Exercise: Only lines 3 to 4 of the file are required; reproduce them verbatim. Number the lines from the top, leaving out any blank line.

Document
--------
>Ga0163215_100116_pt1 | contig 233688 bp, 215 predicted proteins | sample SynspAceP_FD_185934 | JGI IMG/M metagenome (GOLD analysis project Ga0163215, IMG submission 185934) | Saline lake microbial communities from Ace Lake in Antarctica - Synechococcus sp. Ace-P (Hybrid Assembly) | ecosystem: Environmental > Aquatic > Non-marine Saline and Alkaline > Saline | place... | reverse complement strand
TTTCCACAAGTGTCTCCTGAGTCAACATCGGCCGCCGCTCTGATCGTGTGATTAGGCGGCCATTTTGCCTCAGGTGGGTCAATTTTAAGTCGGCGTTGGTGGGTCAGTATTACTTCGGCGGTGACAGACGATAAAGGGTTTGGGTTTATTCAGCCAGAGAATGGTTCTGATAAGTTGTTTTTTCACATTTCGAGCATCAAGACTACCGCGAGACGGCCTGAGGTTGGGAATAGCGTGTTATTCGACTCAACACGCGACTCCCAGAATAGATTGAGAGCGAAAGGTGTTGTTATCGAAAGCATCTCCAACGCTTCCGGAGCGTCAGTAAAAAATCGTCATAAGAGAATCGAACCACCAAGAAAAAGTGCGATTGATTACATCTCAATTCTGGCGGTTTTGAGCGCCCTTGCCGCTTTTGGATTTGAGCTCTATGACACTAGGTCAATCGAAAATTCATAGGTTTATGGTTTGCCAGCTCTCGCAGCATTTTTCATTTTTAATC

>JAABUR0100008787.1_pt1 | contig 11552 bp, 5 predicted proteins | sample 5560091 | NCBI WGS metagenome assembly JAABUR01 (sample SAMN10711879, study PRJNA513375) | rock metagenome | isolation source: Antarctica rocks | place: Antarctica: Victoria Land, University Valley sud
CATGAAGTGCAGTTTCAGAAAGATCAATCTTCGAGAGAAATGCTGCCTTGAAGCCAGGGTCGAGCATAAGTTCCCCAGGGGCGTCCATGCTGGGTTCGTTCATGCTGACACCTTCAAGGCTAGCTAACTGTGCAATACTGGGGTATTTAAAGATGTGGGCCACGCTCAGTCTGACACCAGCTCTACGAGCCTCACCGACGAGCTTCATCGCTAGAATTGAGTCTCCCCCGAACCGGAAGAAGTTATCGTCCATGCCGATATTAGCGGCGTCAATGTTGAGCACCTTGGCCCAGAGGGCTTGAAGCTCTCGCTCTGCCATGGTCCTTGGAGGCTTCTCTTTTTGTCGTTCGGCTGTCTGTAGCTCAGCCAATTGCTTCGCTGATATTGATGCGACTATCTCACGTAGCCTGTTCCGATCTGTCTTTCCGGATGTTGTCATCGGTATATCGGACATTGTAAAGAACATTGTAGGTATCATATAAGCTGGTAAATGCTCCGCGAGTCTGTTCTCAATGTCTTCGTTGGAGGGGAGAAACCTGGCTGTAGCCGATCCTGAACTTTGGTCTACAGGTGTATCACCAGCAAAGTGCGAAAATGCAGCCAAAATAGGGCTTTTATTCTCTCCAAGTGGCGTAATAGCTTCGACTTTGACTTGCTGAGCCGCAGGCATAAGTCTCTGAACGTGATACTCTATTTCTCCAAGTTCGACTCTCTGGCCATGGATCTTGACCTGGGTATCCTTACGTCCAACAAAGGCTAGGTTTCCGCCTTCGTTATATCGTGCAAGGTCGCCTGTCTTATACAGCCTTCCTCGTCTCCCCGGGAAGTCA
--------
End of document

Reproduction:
>JAABUR0100008787.1_pt1 | contig 11552 bp, 5 predicted proteins | sample 5560091 | NCBI WGS metagenome assembly JAABUR01 (sample SAMN10711879, study PRJNA513375) | rock metagenome | isolation source: Antarctica rocks | place: Antarctica: Victoria Land, University Valley sud
CATGAAGTGCAGTTTCAGAAAGATCAATCTTCGAGAGAAATGCTGCCTTGAAGCCAGGGTCGAGCATAAGTTCCCCAGGGGCGTCCATGCTGGGTTCGTTCATGCTGACACCTTCAAGGCTAGCTAACTGTGCAATACTGGGGTATTTAAAGATGTGGGCCACGCTCAGTCTGACACCAGCTCTACGAGCCTCACCGACGAGCTTCATCGCTAGAATTGAGTCTCCCCCGAACCGGAAGAAGTTATCGTCCATGCCGATATTAGCGGCGTCAATGTTGAGCACCTTGGCCCAGAGGGCTTGAAGCTCTCGCTCTGCCATGGTCCTTGGAGGCTTCTCTTTTTGTCGTTCGGCTGTCTGTAGCTCAGCCAATTGCTTCGCTGATATTGATGCGACTATCTCACGTAGCCTGTTCCGATCTGTCTTTCCGGATGTTGTCATCGGTATATCGGACATTGTAAAGAACATTGTAGGTATCATATAAGCTGGTAAATGCTCCGCGAGTCTGTTCTCAATGTCTTCGTTGGAGGGGAGAAACCTGGCTGTAGCCGATCCTGAACTTTGGTCTACAGGTGTATCACCAGCAAAGTGCGAAAATGCAGCCAAAATAGGGCTTTTATTCTCTCCAAGTGGCGTAATAGCTTCGACTTTGACTTGCTGAGCCGCAGGCATAAGTCTCTGAACGTGATACTCTATTTCTCCAAGTTCGACTCTCTGGCCATGGATCTTGACCTGGGTATCCTTACGTCCAACAAAGGCTAGGTTTCCGCCTTCGTTATATCGTGCAAGGTCGCCTGTCTTATACAGCCTTCCTCGTCTCCCCGGGAAGTCA